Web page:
All Roads Lead to Austen: A Yearlong Journey With Jane is a fun, thoughtful, and entertaining memoir by Amy Elizabeth Smith. Amy spent a year travelling through Latin America. In each country she visited, she led or attended a book club meeting about one of Jane Austen's novels. (SB Sarah: And since today, as Carrie noted in an email today, is Jane Austen's birthday, this seemed like a good date to talk about this book.)
She had two primary questions:
1. Do the novels of Austen resonate with contemporary Latin American readers?
2. Who is/are the Austen(s) of Latin America?
Amy did book clubs in Guatemala, Ecuador, Chile, Paraguay, Argentina, and Mexico. The titles were Pride and Prejudice, Emma, and Sense and Sensibility. In some cases, the group watched one of the movie adaptations of the book as well. She did each book in two countries so that she could compare reactions, which ended up being far more fascinating than I had expected as not only were book clubs conducted in different countries, but some were with writers and teachers, some with less experienced readers, some with students – and everyone had a different perspective on the books. I learned so much about Austen from vicariously attending these sessions. Most notably, I learned that people respond to strongly to Austen because they know people who remind them of the characters. That had never occurred to me, but it's true that, although I'm a huge Jane Eyre fan, I've never actually met anyone remotely like Mr. Rochester, but I've met scores of Lydia's and Mr. and Mrs. Bennets and even, sort of, Mr. Darcy's.
I think my favorite part of the book was the discussion around the second question, that of what writers are beloved in Latin America. Finding out who are the most adored and influential writers of each country by asking avid local readers as opposed to hitting Google makes the story much more of a cultural exchange than a story about someone “…superimposing European literature on those people”, as one of her detractors says early in the book. Amy is humble in her approach, treats her experience as one of learning as well as teaching, and seems like a lovely travelling companion, although she never seemed more like a real person to me than when she lost all her patience with cultural differences as a result of being extremely and uncomfortably ill.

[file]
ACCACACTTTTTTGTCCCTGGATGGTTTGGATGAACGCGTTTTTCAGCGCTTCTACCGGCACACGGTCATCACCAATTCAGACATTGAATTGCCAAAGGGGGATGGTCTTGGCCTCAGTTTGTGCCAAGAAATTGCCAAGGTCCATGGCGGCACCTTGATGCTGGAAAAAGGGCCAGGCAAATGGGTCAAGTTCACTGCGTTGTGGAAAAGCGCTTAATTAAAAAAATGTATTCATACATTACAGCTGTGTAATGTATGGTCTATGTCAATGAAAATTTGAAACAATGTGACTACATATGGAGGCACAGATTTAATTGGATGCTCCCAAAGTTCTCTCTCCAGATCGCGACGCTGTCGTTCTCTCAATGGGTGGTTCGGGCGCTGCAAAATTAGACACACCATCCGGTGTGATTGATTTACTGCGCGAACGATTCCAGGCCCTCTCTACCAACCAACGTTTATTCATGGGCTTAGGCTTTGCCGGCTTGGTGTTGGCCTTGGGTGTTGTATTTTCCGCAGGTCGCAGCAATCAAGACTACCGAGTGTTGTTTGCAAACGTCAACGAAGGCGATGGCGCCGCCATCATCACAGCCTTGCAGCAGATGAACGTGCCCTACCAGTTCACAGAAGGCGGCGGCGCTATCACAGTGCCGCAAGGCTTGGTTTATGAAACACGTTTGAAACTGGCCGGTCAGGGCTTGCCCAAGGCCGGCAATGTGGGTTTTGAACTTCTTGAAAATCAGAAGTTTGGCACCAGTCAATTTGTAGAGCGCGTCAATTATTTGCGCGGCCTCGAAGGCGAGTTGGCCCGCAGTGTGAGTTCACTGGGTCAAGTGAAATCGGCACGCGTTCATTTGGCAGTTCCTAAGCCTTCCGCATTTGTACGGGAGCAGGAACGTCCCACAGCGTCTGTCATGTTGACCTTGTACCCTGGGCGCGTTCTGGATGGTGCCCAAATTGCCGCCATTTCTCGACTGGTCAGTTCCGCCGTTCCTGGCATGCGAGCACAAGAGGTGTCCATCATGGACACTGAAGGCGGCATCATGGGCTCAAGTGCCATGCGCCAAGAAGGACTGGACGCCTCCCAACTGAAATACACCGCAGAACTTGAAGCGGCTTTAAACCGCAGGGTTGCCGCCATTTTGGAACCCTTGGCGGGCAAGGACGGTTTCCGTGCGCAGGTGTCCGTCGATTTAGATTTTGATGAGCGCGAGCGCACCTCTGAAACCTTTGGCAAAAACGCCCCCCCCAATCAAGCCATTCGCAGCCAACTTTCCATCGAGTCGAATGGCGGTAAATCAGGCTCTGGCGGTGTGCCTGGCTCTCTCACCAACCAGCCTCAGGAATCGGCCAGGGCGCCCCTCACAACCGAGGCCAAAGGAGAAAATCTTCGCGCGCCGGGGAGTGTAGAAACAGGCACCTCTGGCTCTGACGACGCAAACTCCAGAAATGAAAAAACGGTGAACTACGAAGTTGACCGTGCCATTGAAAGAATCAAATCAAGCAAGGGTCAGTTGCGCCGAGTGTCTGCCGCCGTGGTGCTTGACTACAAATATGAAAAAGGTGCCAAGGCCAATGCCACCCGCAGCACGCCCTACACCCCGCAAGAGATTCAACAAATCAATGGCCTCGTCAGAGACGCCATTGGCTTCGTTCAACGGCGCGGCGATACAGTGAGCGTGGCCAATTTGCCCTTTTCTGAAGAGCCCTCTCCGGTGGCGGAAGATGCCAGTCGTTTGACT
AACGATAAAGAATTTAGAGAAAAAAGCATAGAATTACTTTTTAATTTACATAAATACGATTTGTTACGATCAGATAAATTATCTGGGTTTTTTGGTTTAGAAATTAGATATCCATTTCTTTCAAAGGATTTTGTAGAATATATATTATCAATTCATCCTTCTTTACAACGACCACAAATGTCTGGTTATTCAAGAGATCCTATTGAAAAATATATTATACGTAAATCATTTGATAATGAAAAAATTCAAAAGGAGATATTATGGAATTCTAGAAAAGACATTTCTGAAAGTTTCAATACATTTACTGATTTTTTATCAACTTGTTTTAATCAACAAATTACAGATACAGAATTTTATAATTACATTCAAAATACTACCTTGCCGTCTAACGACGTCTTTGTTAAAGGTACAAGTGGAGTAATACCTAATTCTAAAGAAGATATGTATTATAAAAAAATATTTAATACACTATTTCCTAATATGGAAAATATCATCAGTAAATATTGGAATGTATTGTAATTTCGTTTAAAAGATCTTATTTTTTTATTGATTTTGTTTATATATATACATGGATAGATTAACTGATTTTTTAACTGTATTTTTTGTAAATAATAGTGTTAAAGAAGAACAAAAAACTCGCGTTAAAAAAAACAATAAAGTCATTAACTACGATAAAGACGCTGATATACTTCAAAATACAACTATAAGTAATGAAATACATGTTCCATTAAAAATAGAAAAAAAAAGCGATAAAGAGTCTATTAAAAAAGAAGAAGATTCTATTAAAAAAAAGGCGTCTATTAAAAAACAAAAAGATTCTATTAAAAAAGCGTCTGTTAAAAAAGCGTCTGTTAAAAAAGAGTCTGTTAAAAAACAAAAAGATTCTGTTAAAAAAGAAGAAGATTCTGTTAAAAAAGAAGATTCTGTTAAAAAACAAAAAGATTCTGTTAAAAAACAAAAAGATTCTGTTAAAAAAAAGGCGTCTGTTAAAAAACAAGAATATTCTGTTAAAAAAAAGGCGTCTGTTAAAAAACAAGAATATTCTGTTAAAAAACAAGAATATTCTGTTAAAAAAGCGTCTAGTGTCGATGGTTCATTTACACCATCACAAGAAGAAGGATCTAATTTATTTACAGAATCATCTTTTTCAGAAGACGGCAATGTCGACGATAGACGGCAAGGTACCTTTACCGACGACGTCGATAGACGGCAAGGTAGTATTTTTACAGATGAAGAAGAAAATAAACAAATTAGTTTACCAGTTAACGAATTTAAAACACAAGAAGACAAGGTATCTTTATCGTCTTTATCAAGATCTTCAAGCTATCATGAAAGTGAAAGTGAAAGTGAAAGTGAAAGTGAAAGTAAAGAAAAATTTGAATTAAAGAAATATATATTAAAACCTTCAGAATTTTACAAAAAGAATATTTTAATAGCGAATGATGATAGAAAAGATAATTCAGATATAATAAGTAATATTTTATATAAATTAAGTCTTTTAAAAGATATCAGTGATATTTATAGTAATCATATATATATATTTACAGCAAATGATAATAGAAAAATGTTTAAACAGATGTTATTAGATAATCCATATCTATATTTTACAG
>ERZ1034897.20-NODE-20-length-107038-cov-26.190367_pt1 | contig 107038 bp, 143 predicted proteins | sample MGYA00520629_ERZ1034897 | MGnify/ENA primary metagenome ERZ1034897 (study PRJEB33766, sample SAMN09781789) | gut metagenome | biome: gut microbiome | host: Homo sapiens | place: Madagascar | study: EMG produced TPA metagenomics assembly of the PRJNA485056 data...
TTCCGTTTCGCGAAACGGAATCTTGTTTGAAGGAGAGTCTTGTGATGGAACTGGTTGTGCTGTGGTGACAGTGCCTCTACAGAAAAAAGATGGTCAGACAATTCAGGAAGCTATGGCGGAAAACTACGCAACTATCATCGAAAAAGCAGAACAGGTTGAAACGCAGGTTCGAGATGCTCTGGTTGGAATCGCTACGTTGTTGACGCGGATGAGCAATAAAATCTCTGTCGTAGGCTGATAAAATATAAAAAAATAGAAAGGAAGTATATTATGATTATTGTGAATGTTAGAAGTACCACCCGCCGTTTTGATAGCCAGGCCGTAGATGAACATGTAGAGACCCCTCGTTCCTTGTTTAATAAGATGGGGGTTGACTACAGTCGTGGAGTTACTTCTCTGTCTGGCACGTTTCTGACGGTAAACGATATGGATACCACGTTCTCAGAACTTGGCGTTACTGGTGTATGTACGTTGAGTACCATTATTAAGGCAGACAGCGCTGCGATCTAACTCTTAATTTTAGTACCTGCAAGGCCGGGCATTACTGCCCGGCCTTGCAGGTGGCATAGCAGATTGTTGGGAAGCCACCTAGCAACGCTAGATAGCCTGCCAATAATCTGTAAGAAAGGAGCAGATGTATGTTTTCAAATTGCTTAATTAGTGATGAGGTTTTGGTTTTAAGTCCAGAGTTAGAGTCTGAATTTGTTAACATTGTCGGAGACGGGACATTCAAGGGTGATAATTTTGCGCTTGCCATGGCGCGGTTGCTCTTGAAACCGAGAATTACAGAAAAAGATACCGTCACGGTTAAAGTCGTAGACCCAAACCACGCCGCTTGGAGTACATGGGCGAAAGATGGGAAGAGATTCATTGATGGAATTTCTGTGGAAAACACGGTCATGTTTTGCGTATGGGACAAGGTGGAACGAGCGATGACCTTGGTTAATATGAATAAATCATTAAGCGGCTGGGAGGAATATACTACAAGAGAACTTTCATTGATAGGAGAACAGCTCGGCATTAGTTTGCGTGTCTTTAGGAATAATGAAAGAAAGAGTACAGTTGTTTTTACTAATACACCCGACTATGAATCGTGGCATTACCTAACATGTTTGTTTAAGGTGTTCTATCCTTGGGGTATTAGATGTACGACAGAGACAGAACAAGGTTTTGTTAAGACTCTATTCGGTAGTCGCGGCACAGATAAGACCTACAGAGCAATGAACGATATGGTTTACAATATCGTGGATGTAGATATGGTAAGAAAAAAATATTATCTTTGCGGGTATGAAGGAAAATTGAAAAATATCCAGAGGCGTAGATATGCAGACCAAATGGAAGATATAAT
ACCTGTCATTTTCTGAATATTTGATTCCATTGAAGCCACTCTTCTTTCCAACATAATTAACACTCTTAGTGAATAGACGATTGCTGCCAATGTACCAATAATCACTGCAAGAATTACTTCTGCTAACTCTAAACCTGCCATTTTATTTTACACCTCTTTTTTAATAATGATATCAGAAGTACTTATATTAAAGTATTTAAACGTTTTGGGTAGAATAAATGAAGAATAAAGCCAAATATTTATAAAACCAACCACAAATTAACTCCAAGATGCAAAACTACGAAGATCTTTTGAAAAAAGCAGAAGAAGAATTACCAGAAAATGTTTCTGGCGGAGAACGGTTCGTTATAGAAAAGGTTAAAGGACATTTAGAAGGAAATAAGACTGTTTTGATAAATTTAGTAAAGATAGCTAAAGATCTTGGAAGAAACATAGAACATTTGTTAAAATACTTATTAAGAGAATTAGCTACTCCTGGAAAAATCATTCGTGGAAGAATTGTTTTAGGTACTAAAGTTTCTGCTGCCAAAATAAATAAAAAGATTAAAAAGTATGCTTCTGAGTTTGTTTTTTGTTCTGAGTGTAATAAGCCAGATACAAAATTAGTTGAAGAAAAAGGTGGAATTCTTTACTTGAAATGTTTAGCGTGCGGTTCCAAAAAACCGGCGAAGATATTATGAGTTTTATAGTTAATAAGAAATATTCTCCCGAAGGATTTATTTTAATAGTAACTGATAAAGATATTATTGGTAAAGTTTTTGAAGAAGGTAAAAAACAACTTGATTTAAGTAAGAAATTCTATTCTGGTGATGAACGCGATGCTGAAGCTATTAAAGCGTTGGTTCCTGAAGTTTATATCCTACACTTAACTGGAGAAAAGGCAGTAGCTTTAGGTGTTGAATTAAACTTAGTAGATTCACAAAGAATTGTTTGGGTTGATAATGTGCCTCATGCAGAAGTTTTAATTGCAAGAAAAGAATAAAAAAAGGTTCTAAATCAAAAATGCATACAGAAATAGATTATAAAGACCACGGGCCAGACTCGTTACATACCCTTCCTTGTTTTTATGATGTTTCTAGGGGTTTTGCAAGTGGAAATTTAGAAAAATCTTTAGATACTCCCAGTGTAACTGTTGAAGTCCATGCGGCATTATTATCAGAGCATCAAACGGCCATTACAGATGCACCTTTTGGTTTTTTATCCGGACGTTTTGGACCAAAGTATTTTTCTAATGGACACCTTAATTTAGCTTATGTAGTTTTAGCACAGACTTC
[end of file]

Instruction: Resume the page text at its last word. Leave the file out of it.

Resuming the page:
Obviously, this is a memoir, not a romance novel, but there is a romance. I don't think this book is quite as deep as some reviewers seem to believe, but it was delightful. It added to my understanding of what makes Austen so compelling throughout the ages, and it added titles to my TBR list that I would never have otherwise heard of. I also loved the whimsical drawings at the start of each chapter – I would love to buy copies of them as bookplates or notecards. I recommend this highly to any armchair traveler or Austen fan.